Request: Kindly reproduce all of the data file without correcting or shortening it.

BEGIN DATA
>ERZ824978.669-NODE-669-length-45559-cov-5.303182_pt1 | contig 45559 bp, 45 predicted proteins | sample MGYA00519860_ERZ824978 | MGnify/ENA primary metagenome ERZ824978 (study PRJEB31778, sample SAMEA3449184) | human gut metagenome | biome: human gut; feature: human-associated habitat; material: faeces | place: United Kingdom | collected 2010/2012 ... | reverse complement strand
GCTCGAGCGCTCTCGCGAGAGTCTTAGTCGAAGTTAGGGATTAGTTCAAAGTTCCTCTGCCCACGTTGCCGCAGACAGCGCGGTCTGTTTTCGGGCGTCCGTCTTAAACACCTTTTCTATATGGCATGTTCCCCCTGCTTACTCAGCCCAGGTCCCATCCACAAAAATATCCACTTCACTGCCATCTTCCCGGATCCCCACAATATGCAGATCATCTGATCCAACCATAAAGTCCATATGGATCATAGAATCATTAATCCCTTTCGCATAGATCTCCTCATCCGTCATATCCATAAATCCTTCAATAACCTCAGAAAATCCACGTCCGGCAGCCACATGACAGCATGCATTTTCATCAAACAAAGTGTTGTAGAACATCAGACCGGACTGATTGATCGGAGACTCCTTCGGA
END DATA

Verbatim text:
>ERZ824978.669-NODE-669-length-45559-cov-5.303182_pt1 | contig 45559 bp, 45 predicted proteins | sample MGYA00519860_ERZ824978 | MGnify/ENA primary metagenome ERZ824978 (study PRJEB31778, sample SAMEA3449184) | human gut metagenome | biome: human gut; feature: human-associated habitat; material: faeces | place: United Kingdom | collected 2010/2012 ... | reverse complement strand
GCTCGAGCGCTCTCGCGAGAGTCTTAGTCGAAGTTAGGGATTAGTTCAAAGTTCCTCTGCCCACGTTGCCGCAGACAGCGCGGTCTGTTTTCGGGCGTCCGTCTTAAACACCTTTTCTATATGGCATGTTCCCCCTGCTTACTCAGCCCAGGTCCCATCCACAAAAATATCCACTTCACTGCCATCTTCCCGGATCCCCACAATATGCAGATCATCTGATCCAACCATAAAGTCCATATGGATCATAGAATCATTAATCCCTTTCGCATAGATCTCCTCATCCGTCATATCCATAAATCCTTCAATAACCTCAGAAAATCCACGTCCGGCAGCCACATGACAGCATGCATTTTCATCAAACAAAGTGTTGTAGAACATCAGACCGGACTGATTGATCGGAGACTCCTTCGGA